REVIEW: At the Seams by Pamela Gwyn Kripke


Review by Constance Garcia-Barrio

In the novel, At The Seams by Pamela Gwyn Kripka, a feisty eight-year-old Katie learns from her mother that years ago, her grandmother had a baby that died under mysterious circumstances. Despite Katie’s questions, her mother refuses to say more about the event. However, “images of dead babies” haunts Katie for a time. She senses that the infant’s demise continues to affect her family. Readers follows Katie from girlhood into her forties as she chips away at her family’s silence about the baby’s death.

Katie also grows up with the family’s cherished tradition of designing and making clothes, which gives the book its name. As Kripke shows how designing and sewing clothes unites the family, she shares secrets of dressmaking: “The dart is the lifeblood of dressmaking.” The lush descriptions of color bathe readers in rainbows.

At The Seams hinges on a traumatic event. The story regales readers with striking images, such as an arm that whips down “like a knife,” or dresses that “…appeared on the screen, like playing cards flipped from a deck.” The novel has comedic episodes, history, sparkling dialogue, and a crisp pace throughout. Kripke offers a clear-eyed, compassionate look at the strengths and struggles of a family and the cost of unacknowledged grief.


Pamela Gwyn Kripke is an award-winning writer whose feature stories and essays have run in newspapers, magazines and online news publications including The New York Times (Sunday Review, National, Real Estate), The New York Post, The Chicago Tribune, The Chicago Sun-Times, The Dallas Morning News, Elle, Seventeen, New York Magazine, Newsweek, D Magazine, D Home, D CEO, Metropolis, American Homestyle, Martha Stewart Living, This Old House, Southern Accents, Crain’s New York Business, American Way, Southwest Magazine, Modern Luxury, Redbook, Child, Family Circle and American Baby.Pamela’s debut novel, At the Seams, was published by the traditional small press, Open Books, in May 2023. It won the Arch Street Press First Chapter Award and was excerpted in several literary magazines. Her story collection, And Then You Apply Ice, is due out from Open Books in Spring 2024.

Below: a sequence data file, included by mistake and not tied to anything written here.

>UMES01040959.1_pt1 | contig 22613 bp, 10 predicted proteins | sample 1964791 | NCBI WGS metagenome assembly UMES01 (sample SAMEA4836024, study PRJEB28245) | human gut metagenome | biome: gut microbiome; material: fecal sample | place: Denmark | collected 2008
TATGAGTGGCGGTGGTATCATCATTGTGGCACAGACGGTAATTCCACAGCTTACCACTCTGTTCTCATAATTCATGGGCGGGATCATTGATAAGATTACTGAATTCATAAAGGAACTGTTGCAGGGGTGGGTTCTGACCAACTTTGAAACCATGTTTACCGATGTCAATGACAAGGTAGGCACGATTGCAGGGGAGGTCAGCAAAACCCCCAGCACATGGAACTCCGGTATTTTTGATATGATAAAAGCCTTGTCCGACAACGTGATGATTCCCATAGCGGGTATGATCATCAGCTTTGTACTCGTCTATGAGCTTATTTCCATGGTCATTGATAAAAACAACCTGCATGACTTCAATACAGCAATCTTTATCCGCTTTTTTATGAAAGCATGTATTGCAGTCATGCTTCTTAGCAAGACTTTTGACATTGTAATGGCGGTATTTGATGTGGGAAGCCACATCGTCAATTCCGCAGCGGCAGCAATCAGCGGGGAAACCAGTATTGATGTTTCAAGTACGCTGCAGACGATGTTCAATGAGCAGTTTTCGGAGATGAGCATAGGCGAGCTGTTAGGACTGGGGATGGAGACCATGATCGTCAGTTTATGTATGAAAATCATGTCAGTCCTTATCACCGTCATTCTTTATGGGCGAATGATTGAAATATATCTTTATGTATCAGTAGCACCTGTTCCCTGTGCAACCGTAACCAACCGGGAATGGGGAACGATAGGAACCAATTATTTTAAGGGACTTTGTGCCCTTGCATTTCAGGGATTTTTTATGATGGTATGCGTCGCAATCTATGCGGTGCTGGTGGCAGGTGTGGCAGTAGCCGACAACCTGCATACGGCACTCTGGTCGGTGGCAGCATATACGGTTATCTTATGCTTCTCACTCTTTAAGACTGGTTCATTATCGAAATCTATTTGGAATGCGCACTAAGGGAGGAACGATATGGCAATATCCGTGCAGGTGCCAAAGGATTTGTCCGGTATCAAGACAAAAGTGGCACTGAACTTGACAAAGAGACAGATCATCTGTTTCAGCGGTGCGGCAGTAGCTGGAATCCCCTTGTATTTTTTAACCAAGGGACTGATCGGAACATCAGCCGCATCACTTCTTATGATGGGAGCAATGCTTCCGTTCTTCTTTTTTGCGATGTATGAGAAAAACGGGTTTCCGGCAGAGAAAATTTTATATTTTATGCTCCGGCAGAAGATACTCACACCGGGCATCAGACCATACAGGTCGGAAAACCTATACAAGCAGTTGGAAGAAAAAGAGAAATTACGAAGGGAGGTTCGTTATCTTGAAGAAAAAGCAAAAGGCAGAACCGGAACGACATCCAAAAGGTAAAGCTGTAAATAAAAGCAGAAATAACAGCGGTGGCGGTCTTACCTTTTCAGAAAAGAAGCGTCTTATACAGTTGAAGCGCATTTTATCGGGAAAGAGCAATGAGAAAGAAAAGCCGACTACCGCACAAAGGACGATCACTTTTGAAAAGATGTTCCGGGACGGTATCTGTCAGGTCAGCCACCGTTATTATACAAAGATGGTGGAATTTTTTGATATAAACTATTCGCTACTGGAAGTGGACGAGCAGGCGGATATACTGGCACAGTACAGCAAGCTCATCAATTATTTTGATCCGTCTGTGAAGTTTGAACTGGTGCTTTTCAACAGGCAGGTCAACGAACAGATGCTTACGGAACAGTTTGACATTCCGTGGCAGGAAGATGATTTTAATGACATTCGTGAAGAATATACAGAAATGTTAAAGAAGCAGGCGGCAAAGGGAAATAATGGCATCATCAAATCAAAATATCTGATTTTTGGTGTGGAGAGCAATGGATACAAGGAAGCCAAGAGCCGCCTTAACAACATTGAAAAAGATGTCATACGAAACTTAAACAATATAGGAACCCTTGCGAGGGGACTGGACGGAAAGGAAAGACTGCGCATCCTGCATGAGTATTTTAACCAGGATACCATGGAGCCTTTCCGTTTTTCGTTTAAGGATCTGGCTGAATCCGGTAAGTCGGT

A native Philadelphian, Constance Garcia-Barrio has published articles about the city’s Black history. She also writes a monthly column for Grid magazine, and occasional opinion pieces for The Philadelphia Inquirer. She won a magazine journalism award from the National Association of Black Journalists for a feature on African Americans in circus history.